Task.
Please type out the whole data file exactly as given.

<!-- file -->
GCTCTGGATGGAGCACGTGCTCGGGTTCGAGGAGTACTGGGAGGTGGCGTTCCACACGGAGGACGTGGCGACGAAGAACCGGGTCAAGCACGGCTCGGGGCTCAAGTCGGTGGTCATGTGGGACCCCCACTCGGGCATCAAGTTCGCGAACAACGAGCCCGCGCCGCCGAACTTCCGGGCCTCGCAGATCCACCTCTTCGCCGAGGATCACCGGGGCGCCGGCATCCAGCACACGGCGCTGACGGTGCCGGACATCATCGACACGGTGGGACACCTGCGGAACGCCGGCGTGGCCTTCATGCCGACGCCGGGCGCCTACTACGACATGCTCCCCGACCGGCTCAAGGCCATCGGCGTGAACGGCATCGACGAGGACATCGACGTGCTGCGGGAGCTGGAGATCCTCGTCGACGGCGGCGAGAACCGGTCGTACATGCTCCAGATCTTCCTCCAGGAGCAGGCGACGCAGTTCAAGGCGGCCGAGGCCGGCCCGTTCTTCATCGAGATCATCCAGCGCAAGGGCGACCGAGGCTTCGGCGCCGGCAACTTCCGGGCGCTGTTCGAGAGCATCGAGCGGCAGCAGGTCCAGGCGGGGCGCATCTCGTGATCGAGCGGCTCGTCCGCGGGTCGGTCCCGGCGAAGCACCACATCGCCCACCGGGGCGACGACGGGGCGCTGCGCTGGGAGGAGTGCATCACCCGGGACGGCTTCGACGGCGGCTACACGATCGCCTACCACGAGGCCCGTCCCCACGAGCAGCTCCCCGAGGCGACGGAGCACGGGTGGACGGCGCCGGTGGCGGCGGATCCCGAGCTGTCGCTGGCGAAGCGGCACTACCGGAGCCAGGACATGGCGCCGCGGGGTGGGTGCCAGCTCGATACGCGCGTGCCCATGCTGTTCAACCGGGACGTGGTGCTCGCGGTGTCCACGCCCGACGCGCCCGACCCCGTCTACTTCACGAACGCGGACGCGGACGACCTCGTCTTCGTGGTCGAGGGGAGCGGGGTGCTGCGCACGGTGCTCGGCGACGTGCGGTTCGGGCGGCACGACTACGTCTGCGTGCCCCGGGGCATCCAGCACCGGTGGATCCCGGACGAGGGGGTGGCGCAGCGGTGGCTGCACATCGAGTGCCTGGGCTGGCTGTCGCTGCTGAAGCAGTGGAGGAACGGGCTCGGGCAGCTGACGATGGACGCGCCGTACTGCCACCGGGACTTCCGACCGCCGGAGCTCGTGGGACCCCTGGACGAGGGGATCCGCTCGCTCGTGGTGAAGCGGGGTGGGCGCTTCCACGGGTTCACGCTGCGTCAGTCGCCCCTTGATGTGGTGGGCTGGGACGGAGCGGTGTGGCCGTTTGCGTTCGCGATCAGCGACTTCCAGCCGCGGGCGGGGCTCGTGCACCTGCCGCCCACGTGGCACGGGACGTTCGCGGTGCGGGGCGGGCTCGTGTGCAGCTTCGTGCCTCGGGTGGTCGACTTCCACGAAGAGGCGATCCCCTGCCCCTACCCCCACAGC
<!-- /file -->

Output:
GCTCTGGATGGAGCACGTGCTCGGGTTCGAGGAGTACTGGGAGGTGGCGTTCCACACGGAGGACGTGGCGACGAAGAACCGGGTCAAGCACGGCTCGGGGCTCAAGTCGGTGGTCATGTGGGACCCCCACTCGGGCATCAAGTTCGCGAACAACGAGCCCGCGCCGCCGAACTTCCGGGCCTCGCAGATCCACCTCTTCGCCGAGGATCACCGGGGCGCCGGCATCCAGCACACGGCGCTGACGGTGCCGGACATCATCGACACGGTGGGACACCTGCGGAACGCCGGCGTGGCCTTCATGCCGACGCCGGGCGCCTACTACGACATGCTCCCCGACCGGCTCAAGGCCATCGGCGTGAACGGCATCGACGAGGACATCGACGTGCTGCGGGAGCTGGAGATCCTCGTCGACGGCGGCGAGAACCGGTCGTACATGCTCCAGATCTTCCTCCAGGAGCAGGCGACGCAGTTCAAGGCGGCCGAGGCCGGCCCGTTCTTCATCGAGATCATCCAGCGCAAGGGCGACCGAGGCTTCGGCGCCGGCAACTTCCGGGCGCTGTTCGAGAGCATCGAGCGGCAGCAGGTCCAGGCGGGGCGCATCTCGTGATCGAGCGGCTCGTCCGCGGGTCGGTCCCGGCGAAGCACCACATCGCCCACCGGGGCGACGACGGGGCGCTGCGCTGGGAGGAGTGCATCACCCGGGACGGCTTCGACGGCGGCTACACGATCGCCTACCACGAGGCCCGTCCCCACGAGCAGCTCCCCGAGGCGACGGAGCACGGGTGGACGGCGCCGGTGGCGGCGGATCCCGAGCTGTCGCTGGCGAAGCGGCACTACCGGAGCCAGGACATGGCGCCGCGGGGTGGGTGCCAGCTCGATACGCGCGTGCCCATGCTGTTCAACCGGGACGTGGTGCTCGCGGTGTCCACGCCCGACGCGCCCGACCCCGTCTACTTCACGAACGCGGACGCGGACGACCTCGTCTTCGTGGTCGAGGGGAGCGGGGTGCTGCGCACGGTGCTCGGCGACGTGCGGTTCGGGCGGCACGACTACGTCTGCGTGCCCCGGGGCATCCAGCACCGGTGGATCCCGGACGAGGGGGTGGCGCAGCGGTGGCTGCACATCGAGTGCCTGGGCTGGCTGTCGCTGCTGAAGCAGTGGAGGAACGGGCTCGGGCAGCTGACGATGGACGCGCCGTACTGCCACCGGGACTTCCGACCGCCGGAGCTCGTGGGACCCCTGGACGAGGGGATCCGCTCGCTCGTGGTGAAGCGGGGTGGGCGCTTCCACGGGTTCACGCTGCGTCAGTCGCCCCTTGATGTGGTGGGCTGGGACGGAGCGGTGTGGCCGTTTGCGTTCGCGATCAGCGACTTCCAGCCGCGGGCGGGGCTCGTGCACCTGCCGCCCACGTGGCACGGGACGTTCGCGGTGCGGGGCGGGCTCGTGTGCAGCTTCGTGCCTCGGGTGGTCGACTTCCACGAAGAGGCGATCCCCTGCCCCTACCCCCACAGC